10 Country Classics That Missed No. 1

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10 Country Classics That Missed No. 1

Published on February 01, 2013 by CMT News

Patsy Cline
Although they are considered classics now, many of country’s most beloved songs stopped shy of No. 1 on Billboard‘s
country chart. In no particular order, here are 10 memorable tracks that missed the top spot yet remain entrenched in country
music history.

“Crazy,” Patsy Cline
Cline’s magnificent
rendering of a ballad written by Willie Nelson stands as one of the
most beautiful country songs of all time. It made its way to No. 2 in 1957.

“God Bless the USA,” Lee
Greenwood

For nearly 30 years, Greenwood’s patriotic number has been sung in sporting events, social functions
and stages across America. “God Bless the USA” climbed to No. 7 in 1984.

“Go Rest High on That Mountain,” Vince
Gill

Gill has comforted countless souls with this heartfelt hymn. Patty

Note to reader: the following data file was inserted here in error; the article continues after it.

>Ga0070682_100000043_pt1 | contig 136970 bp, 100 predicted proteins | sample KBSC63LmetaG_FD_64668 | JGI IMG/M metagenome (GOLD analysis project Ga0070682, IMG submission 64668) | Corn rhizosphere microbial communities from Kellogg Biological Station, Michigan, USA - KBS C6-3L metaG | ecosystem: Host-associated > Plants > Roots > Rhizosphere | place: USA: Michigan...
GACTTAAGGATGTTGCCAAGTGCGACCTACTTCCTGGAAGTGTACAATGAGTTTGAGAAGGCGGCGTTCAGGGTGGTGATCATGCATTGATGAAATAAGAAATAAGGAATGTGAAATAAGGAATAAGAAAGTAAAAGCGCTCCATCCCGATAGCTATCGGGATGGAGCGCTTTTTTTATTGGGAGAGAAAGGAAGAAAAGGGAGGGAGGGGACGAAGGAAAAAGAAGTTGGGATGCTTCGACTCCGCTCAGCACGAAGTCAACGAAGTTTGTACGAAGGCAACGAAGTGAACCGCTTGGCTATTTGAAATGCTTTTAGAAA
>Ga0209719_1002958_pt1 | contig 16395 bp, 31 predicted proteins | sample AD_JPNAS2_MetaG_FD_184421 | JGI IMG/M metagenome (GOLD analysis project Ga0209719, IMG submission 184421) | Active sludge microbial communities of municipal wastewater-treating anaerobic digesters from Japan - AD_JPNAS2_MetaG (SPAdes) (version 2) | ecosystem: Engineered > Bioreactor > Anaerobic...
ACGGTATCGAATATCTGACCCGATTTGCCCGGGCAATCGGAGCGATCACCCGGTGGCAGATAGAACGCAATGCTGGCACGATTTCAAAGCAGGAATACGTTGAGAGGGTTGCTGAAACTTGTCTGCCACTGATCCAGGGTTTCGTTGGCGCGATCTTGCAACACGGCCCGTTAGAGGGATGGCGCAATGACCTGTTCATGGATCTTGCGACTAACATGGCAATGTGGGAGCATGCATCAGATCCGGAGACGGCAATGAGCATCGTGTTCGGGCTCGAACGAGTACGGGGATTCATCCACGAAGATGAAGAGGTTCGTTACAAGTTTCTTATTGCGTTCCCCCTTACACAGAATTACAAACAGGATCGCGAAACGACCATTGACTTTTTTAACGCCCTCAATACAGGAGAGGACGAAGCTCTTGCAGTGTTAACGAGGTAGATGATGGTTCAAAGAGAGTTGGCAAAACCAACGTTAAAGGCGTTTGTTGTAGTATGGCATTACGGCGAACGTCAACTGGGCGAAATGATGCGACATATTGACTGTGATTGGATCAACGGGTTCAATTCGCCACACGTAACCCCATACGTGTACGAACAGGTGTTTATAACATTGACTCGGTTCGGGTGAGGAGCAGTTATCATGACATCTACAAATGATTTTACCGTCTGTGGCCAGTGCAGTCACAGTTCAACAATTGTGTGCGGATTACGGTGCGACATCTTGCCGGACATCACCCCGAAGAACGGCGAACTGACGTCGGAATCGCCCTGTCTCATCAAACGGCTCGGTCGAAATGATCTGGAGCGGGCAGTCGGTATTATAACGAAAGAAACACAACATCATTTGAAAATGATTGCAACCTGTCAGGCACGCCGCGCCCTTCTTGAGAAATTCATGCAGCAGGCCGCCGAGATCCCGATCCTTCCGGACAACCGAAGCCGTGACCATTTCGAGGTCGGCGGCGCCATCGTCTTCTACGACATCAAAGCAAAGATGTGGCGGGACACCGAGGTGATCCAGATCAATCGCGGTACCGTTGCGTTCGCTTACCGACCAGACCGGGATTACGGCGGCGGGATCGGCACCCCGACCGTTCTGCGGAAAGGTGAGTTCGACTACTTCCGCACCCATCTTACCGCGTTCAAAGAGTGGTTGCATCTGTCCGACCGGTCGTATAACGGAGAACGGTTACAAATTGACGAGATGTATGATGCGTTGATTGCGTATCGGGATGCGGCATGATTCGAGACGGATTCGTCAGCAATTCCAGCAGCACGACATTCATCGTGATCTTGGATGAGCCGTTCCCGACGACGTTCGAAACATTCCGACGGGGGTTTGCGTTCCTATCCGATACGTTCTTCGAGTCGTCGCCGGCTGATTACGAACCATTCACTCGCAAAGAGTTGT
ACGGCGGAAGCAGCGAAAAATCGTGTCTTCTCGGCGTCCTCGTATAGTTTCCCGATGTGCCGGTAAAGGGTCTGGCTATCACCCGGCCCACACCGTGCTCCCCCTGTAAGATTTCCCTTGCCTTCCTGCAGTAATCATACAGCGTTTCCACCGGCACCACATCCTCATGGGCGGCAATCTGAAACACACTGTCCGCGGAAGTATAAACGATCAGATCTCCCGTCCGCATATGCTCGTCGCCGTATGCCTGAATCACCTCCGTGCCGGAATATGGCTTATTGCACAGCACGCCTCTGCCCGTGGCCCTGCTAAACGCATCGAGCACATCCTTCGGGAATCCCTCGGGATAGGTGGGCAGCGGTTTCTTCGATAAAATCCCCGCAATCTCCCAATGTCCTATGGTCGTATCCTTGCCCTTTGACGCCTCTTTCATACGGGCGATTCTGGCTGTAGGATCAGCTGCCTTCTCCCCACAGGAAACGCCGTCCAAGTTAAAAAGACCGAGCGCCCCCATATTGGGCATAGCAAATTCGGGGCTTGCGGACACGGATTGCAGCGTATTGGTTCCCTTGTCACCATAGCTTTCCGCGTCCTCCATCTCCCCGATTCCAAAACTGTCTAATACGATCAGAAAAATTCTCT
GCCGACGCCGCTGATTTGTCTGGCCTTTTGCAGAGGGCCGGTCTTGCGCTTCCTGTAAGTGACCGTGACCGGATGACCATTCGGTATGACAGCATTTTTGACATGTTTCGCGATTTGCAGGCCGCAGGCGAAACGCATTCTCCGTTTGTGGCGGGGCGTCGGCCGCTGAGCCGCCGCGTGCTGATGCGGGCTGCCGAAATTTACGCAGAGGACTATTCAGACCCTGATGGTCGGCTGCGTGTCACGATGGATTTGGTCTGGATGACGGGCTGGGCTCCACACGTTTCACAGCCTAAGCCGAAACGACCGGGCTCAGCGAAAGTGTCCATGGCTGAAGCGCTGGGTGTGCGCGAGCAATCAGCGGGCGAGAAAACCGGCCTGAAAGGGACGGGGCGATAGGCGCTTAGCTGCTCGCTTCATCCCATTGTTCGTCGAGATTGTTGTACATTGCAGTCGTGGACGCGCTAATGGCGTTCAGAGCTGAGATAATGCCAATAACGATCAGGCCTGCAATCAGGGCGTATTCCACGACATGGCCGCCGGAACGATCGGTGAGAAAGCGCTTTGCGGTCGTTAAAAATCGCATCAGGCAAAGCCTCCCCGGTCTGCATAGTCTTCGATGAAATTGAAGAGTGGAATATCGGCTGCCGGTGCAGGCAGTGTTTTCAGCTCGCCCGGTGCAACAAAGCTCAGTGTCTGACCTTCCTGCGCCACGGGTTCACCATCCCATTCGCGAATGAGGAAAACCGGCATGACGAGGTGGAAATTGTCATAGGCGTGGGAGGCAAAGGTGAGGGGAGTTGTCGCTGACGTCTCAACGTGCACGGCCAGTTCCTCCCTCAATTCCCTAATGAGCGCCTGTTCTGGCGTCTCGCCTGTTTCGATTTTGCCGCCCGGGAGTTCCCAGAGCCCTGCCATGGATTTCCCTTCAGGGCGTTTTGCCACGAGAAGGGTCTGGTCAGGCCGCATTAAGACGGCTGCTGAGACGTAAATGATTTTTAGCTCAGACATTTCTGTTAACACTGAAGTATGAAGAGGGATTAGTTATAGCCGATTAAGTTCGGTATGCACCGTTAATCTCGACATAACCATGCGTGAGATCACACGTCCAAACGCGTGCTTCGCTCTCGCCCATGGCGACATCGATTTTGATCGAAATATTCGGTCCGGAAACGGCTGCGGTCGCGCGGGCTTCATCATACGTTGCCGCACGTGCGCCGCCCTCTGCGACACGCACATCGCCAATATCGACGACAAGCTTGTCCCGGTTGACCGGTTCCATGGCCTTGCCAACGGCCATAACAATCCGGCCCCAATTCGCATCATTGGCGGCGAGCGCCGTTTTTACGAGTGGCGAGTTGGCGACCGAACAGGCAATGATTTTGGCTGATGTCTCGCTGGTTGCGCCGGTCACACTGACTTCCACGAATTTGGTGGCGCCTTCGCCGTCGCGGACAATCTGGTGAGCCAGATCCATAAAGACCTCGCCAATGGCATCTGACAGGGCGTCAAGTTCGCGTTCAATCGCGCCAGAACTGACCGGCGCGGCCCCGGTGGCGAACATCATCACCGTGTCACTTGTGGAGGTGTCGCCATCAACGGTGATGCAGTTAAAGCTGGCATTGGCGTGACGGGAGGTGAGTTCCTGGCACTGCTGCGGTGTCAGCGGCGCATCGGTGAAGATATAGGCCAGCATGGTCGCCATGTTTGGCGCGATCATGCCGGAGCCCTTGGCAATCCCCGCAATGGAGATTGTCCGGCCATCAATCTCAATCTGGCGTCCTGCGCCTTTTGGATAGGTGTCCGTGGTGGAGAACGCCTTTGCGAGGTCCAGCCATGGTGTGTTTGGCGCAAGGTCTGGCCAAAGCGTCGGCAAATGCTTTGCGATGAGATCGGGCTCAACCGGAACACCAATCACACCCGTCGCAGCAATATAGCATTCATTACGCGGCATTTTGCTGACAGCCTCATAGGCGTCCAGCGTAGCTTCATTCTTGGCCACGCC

Loveless
and Ricky Skaggs provide gorgeous vocal harmonies. It
ascended to No. 14 in 1995.

“Love Can Build a Bridge,” the Judds
Mothers
and daughters sometimes struggle to understand each other, but the Judds reminded us that nobody’s heart is out of reach.
“Love Can Build a Bridge” topped out at No. 5 in 1991.

“Independence
Day,”
Martina McBride

With her commanding vocal presence
and a storyline that instantly seized your attention, McBride’s day of reckoning had finally arrived. “Independence Day” peaked
at No. 12 in 1994.

“Coat of Many Colors” Dolly Parton
Every
time I’ve heard a reporter ask Parton about the favorite song she’s ever written, she always cites this autobiographical tune.
The classic zipped to No. 4 in 1971.

“Blue,” LeAnn Rimes

Rimes was just a cute kid from Texas when she recorded this retro number intended for Patsy Cline. Boom! Instant stardom.
“Blue” landed at No. 10 in 1996.

“Amarillo by Morning,” George
Strait

Country fans everywhere responded to Strait’s fiddle-drenched story of a cowboy who’s running out of luck
on the rodeo circuit. “Amarillo by Morning” roped in the No. 4 spot in 1983.

“Delta Dawn,” Tanya
Tucker

A child star with a sexy rasp, Tucker made her first impression on country fans with this tale of a delusional
woman and her faded flower. “Delta Dawn” rose to No. 6 in 1972.

“Family Tradition,” Hank
Williams Jr.

Spend a night in Nashville’s honky-tonk bars, and you’ll get to sing along with this rowdy number
at least a dozen times. “Family Tradition” peaked at No. 4 in 1979.

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